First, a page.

Atlus’ MMORPG set within a steam-powered, medieval-fantasy universe has become renowned for its themes and artistic style, but how well does this game measure up as an overall gameplay experience? Well, there are a lot of good things present in the game’s concept but I can’t readily say that Neo Steam is as good a game as I was expecting it to be.
I’m also sure avid players will probably chime in and retort that the game doesn’t actually start until level 31, but the problem is getting to level 31 and joining the realm versus realm battles. Nevertheless, if you thought Fly for Fun was a great, fun-filled game then you probably won’t mind all the grinding in Neo Steam.
Concept (3 out of 5)
Here’s where the game should have shined. I’ll be honest; it was the very concept of a steam-powered universe that drew me in toward Neo Steam. The idea of a machine-driven universe with steam-based weapons sounds like a superb game, especially given that this was always a theme presented in early Final Fantasy games and classics such as Chrono Trigger and Secret of Evermore. The general atmosphere of Neo Steam was designed in light of the aforementioned classics yet there’s a lot lacking in delivering the presentation with concrete effort.
Instead of having a colorful universe that immerses gamers into the steam aesthetics that power the entire game’s story and concept, we instead get a very standard-fare MMORPG formula made to feel like a PS2 RPG port. Moreover, the game breaks down into two distinct playing segments: questing and grinding. It’s not really convenient to level up via questing, but if you feel like questing you can. The surefire way to get stronger is only through grinding but at the expense of gaining certain kinds of materials and useful crafting items.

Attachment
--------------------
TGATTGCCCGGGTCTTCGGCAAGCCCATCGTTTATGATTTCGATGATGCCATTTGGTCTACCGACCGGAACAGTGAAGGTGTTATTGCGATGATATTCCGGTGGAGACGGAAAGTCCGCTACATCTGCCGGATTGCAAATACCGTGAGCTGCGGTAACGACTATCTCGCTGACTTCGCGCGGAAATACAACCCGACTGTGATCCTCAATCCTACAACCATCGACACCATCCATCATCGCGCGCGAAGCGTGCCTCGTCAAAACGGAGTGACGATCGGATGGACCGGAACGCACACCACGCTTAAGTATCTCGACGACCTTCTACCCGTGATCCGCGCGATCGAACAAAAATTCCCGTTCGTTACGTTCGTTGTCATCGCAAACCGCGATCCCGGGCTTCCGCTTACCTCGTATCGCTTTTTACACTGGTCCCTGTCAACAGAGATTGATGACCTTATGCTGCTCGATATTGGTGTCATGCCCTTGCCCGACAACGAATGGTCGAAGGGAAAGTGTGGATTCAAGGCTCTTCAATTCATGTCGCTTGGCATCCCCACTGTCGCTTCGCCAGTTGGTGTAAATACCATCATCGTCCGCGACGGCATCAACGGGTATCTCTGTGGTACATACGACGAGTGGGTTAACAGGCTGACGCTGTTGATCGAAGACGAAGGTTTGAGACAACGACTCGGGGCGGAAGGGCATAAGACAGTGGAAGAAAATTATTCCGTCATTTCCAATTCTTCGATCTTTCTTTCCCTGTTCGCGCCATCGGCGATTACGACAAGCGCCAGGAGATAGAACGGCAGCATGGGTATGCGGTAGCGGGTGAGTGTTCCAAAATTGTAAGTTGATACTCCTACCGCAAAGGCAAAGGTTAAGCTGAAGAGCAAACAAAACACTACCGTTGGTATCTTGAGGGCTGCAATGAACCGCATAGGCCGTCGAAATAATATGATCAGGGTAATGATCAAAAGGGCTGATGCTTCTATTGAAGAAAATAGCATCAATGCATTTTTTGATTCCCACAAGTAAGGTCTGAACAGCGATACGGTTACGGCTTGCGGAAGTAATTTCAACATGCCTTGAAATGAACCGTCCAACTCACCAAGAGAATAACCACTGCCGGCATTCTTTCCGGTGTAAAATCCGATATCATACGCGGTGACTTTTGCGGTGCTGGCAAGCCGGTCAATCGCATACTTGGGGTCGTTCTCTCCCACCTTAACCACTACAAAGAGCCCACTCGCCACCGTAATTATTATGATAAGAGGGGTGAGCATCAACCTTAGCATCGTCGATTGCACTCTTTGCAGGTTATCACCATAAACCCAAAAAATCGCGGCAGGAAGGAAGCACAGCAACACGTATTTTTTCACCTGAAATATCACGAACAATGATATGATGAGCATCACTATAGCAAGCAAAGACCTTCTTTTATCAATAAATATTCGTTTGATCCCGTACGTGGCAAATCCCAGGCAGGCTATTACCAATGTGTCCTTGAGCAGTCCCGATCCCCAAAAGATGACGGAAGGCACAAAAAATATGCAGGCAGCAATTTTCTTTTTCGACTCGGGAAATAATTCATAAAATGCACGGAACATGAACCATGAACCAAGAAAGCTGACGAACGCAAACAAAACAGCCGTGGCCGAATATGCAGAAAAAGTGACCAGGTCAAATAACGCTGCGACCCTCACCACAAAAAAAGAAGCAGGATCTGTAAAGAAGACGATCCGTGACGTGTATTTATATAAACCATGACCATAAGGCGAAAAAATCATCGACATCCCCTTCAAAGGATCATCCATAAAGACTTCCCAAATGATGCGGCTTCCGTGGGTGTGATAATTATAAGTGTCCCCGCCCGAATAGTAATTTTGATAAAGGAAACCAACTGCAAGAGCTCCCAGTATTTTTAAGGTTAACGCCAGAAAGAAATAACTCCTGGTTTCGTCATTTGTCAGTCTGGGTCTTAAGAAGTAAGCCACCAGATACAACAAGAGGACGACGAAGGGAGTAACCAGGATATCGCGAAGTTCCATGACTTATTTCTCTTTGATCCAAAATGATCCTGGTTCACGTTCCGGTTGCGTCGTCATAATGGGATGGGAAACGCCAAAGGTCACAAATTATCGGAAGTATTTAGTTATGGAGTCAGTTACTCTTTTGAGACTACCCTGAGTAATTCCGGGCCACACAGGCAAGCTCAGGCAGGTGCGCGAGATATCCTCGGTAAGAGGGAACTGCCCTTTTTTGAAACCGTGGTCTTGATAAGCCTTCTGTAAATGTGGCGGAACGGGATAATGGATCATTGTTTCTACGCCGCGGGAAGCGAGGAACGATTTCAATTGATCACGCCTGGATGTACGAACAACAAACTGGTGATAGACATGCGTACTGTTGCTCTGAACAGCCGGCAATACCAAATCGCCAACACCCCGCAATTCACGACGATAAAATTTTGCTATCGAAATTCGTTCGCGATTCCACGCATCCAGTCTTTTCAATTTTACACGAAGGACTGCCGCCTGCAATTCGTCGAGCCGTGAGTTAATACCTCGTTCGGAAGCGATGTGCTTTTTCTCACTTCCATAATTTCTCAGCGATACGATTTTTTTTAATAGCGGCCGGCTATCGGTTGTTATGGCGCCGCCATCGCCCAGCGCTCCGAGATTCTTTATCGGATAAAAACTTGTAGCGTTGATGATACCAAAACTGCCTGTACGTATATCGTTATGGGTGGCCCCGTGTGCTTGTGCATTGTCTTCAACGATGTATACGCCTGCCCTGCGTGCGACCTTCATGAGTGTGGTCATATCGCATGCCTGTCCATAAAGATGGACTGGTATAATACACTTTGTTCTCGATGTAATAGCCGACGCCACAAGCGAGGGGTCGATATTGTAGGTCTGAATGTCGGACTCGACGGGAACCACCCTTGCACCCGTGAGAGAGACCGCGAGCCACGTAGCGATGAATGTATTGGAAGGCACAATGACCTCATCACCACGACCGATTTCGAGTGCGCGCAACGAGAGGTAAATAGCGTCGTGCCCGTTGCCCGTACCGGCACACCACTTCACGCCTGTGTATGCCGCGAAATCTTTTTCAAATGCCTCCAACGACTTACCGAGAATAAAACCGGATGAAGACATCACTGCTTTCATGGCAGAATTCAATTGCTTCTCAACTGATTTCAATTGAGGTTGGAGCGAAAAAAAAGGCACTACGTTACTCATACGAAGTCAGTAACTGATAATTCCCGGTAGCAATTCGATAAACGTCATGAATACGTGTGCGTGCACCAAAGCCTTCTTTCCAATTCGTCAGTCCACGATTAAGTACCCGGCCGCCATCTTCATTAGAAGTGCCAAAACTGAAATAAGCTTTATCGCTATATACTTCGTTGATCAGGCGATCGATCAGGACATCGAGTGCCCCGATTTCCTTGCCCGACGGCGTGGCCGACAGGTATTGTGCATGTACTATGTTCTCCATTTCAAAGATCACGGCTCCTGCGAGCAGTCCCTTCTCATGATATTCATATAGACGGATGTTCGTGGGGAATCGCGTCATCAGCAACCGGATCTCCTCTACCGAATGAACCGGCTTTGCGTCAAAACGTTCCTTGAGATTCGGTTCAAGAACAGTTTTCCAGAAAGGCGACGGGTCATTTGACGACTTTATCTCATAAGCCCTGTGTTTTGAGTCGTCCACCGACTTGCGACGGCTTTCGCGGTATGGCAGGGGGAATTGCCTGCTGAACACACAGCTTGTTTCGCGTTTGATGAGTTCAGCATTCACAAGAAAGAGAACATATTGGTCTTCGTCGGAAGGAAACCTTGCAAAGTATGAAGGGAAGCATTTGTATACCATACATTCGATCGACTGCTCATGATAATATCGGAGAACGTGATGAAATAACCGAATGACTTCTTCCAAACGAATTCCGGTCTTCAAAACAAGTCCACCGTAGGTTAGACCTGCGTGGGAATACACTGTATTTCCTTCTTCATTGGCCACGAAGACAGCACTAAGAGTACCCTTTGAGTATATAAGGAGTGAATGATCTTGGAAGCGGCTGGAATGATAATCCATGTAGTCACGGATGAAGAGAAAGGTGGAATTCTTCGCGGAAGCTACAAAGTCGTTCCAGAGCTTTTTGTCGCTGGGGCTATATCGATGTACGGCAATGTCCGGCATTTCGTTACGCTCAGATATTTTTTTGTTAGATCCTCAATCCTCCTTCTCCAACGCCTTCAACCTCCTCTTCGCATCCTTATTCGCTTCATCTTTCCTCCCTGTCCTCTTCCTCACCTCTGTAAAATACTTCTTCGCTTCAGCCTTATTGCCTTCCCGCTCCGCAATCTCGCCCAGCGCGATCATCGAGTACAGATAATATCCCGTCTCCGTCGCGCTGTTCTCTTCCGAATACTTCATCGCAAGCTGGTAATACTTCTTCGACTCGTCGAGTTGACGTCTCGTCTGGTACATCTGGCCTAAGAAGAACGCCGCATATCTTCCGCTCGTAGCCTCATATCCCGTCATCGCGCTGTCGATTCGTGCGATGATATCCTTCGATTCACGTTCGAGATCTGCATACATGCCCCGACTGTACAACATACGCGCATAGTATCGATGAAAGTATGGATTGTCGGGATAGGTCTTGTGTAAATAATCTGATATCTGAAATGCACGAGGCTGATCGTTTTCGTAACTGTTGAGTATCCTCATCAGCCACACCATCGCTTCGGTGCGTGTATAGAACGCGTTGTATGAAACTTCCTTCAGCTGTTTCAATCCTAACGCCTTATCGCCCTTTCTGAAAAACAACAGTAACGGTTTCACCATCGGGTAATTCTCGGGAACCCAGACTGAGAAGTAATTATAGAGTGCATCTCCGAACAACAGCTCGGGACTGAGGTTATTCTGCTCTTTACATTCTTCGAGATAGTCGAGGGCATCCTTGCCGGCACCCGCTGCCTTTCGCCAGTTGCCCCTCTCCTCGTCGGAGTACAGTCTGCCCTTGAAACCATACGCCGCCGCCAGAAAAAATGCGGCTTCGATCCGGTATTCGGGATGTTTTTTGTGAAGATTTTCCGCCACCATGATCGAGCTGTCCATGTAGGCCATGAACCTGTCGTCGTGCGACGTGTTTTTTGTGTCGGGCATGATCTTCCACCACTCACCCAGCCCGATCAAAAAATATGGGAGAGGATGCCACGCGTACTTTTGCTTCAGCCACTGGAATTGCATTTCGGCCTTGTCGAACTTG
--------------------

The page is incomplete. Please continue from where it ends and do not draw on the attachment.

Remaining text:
Again, it’s the awkward balance of a game with an awesome concept that feels entirely misused from the starting levels of 1 up until 31. This is not to say that all parts of the game’s concepts were foregone, but it’s safe to say that a good chunk of the steam-driven universe is a bit downplayed compared to what it could have been.
Quests (2 out of 5)
The quests aren’t a total bust in Neo Steam, but don’t expect anything nearly as fast-paced, engaging or diverse as IGG’s 2029 Online. I know some people may get tired of the quest comparisons to 2029 but the game set a standard for having fun, grinding and getting to know the game world all at the same time. The problem in Neo Steam is that much of the questing takes place in grind areas and only includes killing a few things and then returning for a reward. The quests in the game are easy to complete but horribly repetitive. It doesn’t help that outside of questing the only other thing to do leading up to level 31 is…grind.
If they were planning on including zone-based grind-sessions then the quests should have been top-notch, such as the ones presented in Fallen Earth or Red Cliff. The problem in Neo Steam is that if you get out of the grind-garden and decide to do quests most of them will just have you running around grinding. The thing that made Fallen Earth so intriguing was that players could grind, farm or scavenge anytime they wanted but could take on quests to adventure, team with other players or actually engage in some form of character progression.
If Neo Steam was going to be as grind-heavy as it was, they should have upped the quest experience and rid themselves of the grind-garden, which would have made it more like Ran Online, where every quest was just a grind-fest but it wasn’t hidden in some fake form of storytelling to pretend like it was something else.
Gameplay (2 out of 5)